It would take something really special to convince me to go back to using IE. I switched to Firefox sometime before the summer and have never looked back. Yes, it would make life easier as a web designer if there was better standards support etc but that would still not get me and many of my colleagues to return to IE.

    After using IE for years, you kind of feel betrayed when you don’t get any significant updates in over two years. Firefox on the other hand continues to improve and is always going to be in constant development.

    Sorry but i think this is all a moot point. Most people are not going to want to switch back if theyve switched already.

  68. Anonymous says:

    Aside from full CSS2.1 & DOM level 2:

    CSS3 column support would certainly be welcome.

    A few UI priorities:

    Link-rel support

    Stylesheet switching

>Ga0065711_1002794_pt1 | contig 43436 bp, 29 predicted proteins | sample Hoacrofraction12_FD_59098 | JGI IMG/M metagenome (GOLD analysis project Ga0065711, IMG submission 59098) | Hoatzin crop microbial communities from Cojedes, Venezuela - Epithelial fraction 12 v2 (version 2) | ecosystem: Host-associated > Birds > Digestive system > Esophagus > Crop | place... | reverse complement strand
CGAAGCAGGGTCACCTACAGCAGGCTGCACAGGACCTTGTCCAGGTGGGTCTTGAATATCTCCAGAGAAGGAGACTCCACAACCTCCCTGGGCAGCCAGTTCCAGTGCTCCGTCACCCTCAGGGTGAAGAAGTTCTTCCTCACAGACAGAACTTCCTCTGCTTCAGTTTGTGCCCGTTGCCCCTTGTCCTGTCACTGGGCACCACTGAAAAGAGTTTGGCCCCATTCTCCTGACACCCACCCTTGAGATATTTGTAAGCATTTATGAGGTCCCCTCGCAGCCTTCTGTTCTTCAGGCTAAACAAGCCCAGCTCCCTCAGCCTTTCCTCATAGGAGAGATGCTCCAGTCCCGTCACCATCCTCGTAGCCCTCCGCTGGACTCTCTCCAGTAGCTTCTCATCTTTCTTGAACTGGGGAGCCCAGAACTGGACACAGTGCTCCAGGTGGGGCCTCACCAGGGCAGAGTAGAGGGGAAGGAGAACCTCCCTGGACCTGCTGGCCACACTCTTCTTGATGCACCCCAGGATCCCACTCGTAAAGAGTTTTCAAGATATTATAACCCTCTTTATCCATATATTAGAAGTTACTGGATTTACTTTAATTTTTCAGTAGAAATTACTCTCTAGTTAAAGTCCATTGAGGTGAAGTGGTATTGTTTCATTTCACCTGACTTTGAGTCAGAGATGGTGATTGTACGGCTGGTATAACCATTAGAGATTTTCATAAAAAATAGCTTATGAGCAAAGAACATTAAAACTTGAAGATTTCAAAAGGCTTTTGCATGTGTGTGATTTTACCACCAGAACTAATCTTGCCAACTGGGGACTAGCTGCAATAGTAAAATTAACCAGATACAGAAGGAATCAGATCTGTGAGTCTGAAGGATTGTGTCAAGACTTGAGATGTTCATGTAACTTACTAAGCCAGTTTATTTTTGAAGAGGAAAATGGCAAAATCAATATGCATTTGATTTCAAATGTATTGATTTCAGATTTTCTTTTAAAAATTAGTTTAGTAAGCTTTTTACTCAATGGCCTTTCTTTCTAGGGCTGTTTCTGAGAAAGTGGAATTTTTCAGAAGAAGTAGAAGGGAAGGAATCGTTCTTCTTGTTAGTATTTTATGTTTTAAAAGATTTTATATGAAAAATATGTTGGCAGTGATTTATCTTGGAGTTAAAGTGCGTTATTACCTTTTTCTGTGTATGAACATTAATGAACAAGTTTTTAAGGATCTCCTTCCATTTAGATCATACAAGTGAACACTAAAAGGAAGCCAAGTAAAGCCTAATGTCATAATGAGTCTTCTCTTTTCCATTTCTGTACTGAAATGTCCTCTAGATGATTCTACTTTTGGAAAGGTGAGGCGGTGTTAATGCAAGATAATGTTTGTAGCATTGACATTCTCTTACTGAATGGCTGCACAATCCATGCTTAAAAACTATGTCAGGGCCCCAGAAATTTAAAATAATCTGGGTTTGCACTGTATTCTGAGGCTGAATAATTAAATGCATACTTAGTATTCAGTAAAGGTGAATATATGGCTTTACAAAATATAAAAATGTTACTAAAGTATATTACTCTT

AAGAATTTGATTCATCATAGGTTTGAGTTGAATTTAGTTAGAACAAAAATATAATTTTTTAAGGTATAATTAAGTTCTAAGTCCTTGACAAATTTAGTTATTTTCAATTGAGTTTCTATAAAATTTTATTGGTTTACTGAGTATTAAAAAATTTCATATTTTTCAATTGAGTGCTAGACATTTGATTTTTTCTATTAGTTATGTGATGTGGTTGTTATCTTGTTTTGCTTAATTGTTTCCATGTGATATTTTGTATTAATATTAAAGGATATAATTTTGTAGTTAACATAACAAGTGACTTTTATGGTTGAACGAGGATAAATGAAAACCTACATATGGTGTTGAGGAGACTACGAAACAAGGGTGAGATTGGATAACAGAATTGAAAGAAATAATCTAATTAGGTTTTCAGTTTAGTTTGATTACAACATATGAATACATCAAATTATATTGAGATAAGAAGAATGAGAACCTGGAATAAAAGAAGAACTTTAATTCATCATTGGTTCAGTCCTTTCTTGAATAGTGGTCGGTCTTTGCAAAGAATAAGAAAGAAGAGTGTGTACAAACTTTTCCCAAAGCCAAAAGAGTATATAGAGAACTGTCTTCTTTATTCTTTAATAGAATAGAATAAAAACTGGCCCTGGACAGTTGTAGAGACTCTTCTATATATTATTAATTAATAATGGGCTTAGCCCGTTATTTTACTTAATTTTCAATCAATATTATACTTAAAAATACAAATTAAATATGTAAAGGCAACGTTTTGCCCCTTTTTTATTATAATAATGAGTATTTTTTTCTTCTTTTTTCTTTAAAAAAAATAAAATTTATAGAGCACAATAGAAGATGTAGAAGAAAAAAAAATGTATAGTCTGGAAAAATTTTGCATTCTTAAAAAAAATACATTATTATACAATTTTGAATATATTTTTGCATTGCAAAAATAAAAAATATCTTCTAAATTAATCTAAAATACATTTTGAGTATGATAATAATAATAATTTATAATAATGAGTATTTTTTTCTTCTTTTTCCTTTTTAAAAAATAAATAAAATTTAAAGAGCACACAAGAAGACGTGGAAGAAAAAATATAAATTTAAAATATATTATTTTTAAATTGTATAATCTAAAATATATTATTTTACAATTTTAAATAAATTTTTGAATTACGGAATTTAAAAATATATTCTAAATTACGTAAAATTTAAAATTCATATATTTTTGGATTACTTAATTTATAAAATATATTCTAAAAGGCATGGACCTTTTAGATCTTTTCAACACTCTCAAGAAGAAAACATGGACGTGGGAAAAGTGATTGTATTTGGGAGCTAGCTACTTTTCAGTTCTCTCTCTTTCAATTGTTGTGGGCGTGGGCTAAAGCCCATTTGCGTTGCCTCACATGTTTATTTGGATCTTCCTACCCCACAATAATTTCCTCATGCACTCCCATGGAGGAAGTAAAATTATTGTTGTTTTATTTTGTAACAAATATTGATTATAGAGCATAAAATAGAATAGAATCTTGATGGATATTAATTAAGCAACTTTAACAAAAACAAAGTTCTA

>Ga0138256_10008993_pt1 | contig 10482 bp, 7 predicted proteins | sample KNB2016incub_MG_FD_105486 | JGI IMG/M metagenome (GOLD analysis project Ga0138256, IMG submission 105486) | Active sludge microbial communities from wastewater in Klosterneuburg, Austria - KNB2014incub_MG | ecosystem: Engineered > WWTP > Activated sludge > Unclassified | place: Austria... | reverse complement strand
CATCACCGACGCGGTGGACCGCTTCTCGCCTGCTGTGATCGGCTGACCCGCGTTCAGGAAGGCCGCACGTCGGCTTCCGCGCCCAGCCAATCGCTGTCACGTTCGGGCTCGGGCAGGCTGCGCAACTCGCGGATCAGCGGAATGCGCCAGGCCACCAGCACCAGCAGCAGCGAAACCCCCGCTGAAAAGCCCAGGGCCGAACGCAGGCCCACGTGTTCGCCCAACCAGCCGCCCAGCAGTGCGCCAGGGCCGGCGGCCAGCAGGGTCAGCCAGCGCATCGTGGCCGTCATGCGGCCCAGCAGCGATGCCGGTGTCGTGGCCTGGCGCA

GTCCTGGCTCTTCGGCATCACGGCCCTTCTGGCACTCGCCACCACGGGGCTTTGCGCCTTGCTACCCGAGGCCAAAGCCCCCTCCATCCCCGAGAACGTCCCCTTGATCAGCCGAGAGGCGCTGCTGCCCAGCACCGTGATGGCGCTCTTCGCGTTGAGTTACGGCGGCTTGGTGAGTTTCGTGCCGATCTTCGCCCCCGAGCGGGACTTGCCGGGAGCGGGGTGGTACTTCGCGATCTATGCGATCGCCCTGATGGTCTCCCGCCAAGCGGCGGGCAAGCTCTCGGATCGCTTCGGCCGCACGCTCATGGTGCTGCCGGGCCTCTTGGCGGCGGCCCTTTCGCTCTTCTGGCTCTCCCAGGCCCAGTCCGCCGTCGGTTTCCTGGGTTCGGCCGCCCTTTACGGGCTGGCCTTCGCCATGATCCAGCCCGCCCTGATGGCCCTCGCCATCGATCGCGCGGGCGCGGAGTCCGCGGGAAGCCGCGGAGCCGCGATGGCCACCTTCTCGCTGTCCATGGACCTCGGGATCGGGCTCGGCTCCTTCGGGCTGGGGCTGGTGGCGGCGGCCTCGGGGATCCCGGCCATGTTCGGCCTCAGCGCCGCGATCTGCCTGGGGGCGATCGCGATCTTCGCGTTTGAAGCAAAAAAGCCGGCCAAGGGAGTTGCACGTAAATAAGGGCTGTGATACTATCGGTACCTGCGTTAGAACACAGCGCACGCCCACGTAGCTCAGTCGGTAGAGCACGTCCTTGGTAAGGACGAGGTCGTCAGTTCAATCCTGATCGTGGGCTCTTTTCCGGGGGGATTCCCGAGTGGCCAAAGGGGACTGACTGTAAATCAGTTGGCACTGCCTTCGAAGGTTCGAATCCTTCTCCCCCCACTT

69. Anonymous says:

    Most of these features are already in Firefox. I wonder how many of these Microsoft will try to "patent" once they finally get around to implementing them…

  70. Anonymous says:

    Put Tabs or MDI into IE and I’ll leave the windows world.

    If people want tabs use a mac or something.


    Adobe does MDI and I’m very good at sabotaging their sales. If people can’t cope with 9 years of UI advances then let them go.

  71. Anonymous says:

    So, here we’re talking about UX? Well, I keep all my whinings as a webdeveloper away and I’ll suggest a simple feature:

    Super Drag’n’drop.

    I’m using since a lot of time ago Maxthon (former MyIE2) a great improvement over the base rendering engine of IE.

    Tabbed browsing, ad blocking, etc etc… but one of the best UX features is SDnD, as said (…maybe try Maxthon to see if there’s something else interesting…).

    What’s that? Well, I’ll try to describe how it works: you can take any link on the page, dragging it on every other place on the page (i.e. from 1 pixel far to the whole html page) and then drop it: a new tab will be opened, containing the page linked.

    A similar plugin has been recently developed for FireFox as well. I think that makes browsing (tabbed one, at least) really, really faster. πŸ™‚

    Oh, well… could I just make a small footnote? Add to IE a well documented and open plugin system, as FireFox. I’m sure it could be a real community mover πŸ˜‰